Why You Should Lie in Your Online Dating Profile

Illustration for article titled Why You Should Lie in Your Online Dating Profile

Russ Ruggles, who blogs for onlinedatingmatchmaker.com, makes an argument for lying in your online dating profile (in a post by the same title).

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He notes, first, that lying is common. People lie in the direction that we would expect, given social desirability. Men, for example, tend to exaggerate their height; women tend to exaggerate their thinness:

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Since people also tend to restrict their searches according to social desirability (looking for taller men and thinner women), these lies will result in your being included in a greater proportion of searches. So, if you lie, you are more likely to actually go on a date.

During which, Ruggles explains, things are unlikely to fall to pieces (provided your lie was small).

It turns out that people's stated preferences have a weak relationship to who they actually like. Stated preferences, one study found, "seemed to vanish when it came time to choose a partner in physical space."

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"It turns out," Ruggles writes, that "we have pretty much no clue what we actually want in a partner."

So lie! A little! Lie away!

And, also, don't be so picky. You never know.

This post originally appeared on the blog Sociological Images. Republished with permission.

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DISCUSSION

brazenhussy-old
BrazenHussy

Everyone tells me to lie about my age in my profile. My profile and photos have gotten better and better, but the fact is that the older I get, fewer men even see my fabulous profile, since they do not adjust their age preferences as they age, and I simply do not come up in their searches. (As one 35 year old male friend put it: "I am looking for a woman 23-30. That hasn't changed in the last five years and it won't change even if I'm 50.") I've been on one site for almost a decade, and while I used to get dozens of emails a day, now I am lucky if my profile is viewed once in a month. There was a sharp decline in interest when I hit 30 and it's decreased dramatically with each year, even though I replaced my crappy photos with ones taken by a professional. So, the advice I get from most people is to simply lie.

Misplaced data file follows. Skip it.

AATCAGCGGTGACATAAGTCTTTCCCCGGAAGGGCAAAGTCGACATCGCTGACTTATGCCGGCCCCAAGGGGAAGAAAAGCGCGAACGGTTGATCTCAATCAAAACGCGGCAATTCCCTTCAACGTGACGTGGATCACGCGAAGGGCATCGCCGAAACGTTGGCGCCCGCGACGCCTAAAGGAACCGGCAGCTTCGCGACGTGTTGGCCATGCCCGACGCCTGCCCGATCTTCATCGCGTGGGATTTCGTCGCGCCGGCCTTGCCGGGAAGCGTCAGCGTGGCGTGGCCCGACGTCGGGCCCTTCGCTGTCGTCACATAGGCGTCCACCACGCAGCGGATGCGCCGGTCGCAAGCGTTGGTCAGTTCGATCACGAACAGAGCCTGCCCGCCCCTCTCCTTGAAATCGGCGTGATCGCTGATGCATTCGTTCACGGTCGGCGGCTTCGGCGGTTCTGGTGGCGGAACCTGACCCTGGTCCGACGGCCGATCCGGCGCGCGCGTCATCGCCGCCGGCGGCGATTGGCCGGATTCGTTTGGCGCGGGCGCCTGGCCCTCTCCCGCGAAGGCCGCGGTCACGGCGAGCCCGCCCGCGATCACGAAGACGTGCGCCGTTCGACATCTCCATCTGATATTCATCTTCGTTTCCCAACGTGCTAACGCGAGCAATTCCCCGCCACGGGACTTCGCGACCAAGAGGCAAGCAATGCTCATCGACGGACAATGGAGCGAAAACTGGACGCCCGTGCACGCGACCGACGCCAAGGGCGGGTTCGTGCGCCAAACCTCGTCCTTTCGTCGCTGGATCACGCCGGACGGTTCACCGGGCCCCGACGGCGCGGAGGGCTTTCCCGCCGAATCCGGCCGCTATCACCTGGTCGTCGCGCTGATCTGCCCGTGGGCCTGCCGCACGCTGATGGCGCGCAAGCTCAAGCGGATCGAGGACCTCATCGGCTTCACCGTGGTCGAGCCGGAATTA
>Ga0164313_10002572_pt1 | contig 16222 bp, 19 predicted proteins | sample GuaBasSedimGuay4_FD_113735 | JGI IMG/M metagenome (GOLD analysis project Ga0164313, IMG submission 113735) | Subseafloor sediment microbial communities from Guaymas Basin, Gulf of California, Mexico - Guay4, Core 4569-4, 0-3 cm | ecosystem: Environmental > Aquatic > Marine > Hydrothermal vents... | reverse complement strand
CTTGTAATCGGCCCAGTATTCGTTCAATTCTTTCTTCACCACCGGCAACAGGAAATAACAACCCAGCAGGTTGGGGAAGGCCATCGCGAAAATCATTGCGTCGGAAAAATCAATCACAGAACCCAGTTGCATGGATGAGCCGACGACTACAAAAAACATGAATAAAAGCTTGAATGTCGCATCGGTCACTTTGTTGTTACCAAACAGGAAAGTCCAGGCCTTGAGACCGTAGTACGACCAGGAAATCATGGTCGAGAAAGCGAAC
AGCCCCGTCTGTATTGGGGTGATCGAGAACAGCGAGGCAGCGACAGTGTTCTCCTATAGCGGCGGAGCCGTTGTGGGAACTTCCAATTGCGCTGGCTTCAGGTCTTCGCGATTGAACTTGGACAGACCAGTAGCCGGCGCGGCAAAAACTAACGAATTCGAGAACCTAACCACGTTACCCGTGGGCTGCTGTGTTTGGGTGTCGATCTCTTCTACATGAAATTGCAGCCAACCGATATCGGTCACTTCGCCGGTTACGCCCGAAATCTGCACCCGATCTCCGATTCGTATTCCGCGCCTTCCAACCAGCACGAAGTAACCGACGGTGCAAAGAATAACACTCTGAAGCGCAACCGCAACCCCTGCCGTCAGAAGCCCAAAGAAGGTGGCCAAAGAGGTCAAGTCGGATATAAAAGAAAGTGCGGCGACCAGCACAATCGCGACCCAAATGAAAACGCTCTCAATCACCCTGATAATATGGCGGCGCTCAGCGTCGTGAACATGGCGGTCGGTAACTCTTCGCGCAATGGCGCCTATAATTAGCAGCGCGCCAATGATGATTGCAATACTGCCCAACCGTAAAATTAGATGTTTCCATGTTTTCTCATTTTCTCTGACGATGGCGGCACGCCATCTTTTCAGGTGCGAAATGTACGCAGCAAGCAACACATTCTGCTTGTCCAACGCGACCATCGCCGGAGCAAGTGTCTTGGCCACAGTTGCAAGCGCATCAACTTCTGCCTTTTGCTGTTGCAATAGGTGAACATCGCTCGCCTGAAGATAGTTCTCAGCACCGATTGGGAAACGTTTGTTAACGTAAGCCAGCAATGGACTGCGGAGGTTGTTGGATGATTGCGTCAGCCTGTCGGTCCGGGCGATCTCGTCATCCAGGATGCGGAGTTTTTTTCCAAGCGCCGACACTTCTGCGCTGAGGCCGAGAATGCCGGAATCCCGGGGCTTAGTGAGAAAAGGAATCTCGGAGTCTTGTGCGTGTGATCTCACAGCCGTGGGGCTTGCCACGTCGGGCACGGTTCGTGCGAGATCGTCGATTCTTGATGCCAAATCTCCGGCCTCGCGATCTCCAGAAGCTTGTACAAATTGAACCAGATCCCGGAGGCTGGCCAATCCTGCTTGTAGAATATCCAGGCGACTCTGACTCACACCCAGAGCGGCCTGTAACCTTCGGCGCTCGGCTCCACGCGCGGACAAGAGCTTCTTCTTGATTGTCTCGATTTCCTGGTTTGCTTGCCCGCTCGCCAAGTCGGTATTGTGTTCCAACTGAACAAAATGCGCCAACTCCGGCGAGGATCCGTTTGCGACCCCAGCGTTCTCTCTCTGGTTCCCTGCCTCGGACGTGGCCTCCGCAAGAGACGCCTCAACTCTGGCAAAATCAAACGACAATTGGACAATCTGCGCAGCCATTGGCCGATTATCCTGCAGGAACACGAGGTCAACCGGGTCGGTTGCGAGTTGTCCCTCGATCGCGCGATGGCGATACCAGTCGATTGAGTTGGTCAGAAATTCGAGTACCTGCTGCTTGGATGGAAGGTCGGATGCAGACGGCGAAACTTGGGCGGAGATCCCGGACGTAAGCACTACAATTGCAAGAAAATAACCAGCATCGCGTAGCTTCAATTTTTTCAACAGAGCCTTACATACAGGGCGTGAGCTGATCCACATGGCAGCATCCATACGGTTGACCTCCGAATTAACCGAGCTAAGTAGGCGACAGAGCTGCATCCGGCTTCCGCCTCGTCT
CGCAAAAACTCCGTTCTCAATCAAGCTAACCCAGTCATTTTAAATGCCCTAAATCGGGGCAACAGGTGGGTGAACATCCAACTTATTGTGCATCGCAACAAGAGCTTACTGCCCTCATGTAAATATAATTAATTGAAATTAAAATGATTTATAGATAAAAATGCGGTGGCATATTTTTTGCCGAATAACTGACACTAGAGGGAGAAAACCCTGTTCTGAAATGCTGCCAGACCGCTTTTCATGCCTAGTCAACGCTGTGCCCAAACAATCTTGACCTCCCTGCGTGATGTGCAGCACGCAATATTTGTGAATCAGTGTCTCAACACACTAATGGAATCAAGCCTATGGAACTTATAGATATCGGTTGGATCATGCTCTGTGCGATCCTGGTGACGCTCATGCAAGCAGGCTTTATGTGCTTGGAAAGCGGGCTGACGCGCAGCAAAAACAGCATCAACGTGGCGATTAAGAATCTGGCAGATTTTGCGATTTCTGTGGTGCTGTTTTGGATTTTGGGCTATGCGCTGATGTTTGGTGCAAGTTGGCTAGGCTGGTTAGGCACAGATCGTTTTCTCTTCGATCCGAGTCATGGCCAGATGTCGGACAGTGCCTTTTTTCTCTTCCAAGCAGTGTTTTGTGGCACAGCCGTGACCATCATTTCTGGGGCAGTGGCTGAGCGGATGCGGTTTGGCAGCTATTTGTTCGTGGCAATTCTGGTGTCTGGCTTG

But I don't want to. I don't like lying. And I don't want to get someone to meet me based on an untruth. If a guy blatantly lied to me about something, it would make me really uneasy, even if I met him and liked him. And, while it is possible that, say, a guy might think he wouldn't be attracted to a woman over 140 lbs but then meets a 150 lb woman (who'd lied and said she was 135) and finds her gorgeous, or a woman might think she'd only be into a guy over 5'10'' but then meets a shorter guy (who'd lied) and thinks he's the hottest thing ever, I also grant that men are adults who know their own minds and preferences, whether I'm happy about them or not. If a 40 year old guy won't date a woman more than a decade his junior, it could be that he's bought into the idea that every woman over 30 has gained weight and isn't fun (in which case he might be pleasantly surprised to meet my hot and fun self). Or, he could just want someone in her twenties, and there's nothing I can do about it.

Let's put it this way. I was at a party recently and spent the entire night getting hit on and seriously wooed by this dude who was clearly very into me. When, after hours of pursuing me, he found out that I was not, in fact, "twenty one or twenty-two" but only two years younger than he, he simply said "Sorry, I thought you were younger" and bolted. The moral of the story is that you can lie and wow them in person, and they might not even care that you'd lied, but they might still want someone taller/thinner/younger/richer. People want what they want, even if what they want is ridiculous. Usually they wise up to their ridiculous expectations at some point, but on the Internet, when they can sort through another 25,000 profiles of people who are or claim to be taller/thinner/younger/richer...then not so much.